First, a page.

I doubt that I could be ordained in this process. I further doubt that I would want to be. But merely to gripe about it is to say little worth the effort. Let me say something, though, about learning to take a risk on somebody.
I was, in many ways, a very unprepossessing candidate for the clergy. Oh, I was bright -- no hiding that, very academically able. But I had virtually no experience of the church as a lay person. Not just as an adult: there was a gap in my church experience from ages 11 to 20 that meant that I'd never participated in a youth group, a confirmation class, or church camp. Nobody ever taught me any spiritual disciplines. I had not only never had a leadership position in the church, I had never even been an adult among other adults doing church things. I had no idea how churches actually functioned. Furthermore, nobody knew me. I was nobody's son or nephew. Nobody could point to me and say that I grew up under his ministry. I had no campus ministry connections, even. I was coming in all on my own from completely out in left field.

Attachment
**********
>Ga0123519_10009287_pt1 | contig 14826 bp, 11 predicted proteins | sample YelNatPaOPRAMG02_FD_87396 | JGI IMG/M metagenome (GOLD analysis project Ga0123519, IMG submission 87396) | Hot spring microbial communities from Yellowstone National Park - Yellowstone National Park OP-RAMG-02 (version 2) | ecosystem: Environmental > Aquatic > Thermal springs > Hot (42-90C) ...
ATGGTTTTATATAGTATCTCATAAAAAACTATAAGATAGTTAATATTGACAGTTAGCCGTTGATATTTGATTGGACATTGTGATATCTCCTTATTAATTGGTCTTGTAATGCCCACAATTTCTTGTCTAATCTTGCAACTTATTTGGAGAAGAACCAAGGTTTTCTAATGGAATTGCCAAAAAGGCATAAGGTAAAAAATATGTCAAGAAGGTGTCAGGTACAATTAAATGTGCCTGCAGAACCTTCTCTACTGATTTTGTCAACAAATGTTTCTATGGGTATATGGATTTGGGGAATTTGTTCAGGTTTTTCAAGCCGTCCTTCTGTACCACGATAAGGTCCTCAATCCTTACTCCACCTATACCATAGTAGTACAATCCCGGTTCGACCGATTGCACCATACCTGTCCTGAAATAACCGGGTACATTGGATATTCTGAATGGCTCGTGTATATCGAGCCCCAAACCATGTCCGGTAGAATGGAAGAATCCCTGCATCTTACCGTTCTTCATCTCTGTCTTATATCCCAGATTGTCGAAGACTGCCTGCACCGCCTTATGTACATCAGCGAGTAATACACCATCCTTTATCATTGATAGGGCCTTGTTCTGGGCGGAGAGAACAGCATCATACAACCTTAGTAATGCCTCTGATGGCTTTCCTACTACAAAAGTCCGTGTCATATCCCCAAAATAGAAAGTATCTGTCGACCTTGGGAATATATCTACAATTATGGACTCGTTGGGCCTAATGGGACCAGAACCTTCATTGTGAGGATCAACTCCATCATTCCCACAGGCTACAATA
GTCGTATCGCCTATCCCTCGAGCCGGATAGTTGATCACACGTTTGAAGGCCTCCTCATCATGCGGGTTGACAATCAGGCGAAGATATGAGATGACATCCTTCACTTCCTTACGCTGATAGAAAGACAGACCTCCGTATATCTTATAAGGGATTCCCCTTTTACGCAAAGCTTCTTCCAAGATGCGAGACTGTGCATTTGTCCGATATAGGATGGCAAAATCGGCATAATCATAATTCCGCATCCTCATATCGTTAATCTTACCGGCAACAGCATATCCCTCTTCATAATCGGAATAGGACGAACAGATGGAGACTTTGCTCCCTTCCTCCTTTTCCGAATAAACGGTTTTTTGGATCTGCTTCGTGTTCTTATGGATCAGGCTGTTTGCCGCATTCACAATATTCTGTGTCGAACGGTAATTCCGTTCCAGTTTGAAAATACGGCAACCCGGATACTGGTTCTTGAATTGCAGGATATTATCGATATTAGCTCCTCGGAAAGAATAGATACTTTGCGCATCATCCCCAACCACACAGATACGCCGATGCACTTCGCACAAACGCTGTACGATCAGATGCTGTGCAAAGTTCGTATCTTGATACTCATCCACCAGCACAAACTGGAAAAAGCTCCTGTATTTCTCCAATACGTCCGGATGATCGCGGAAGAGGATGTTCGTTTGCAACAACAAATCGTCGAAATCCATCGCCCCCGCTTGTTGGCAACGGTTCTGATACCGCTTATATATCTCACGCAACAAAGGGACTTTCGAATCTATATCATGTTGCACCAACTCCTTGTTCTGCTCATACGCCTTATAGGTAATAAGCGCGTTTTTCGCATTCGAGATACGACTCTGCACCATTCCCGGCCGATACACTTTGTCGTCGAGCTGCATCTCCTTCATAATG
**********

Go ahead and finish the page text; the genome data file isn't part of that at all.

I was converted in college under the influence of a friend in Campus Crusade who explained the gospel to me. I started praying and reading my Bible in earnest, but nobody gathered me into any kind of group to keep me connected. Maybe they didn't realize I had taken the step I had, since I took it all alone in my dorm room. I got married in college, and a month after the wedding, I had a lightning bolt call from God (once again, all alone) -- but to do precisely what, I had no clue. But I decided we needed to get serious about going to church. So Deanne and I walked up the street one Sunday morning and crashed the doors of First United Methodist Church in Terre Haute, Indiana, cold. I was confirmed and she was baptized in that church. And from that church after less than a year, I went off to seminary.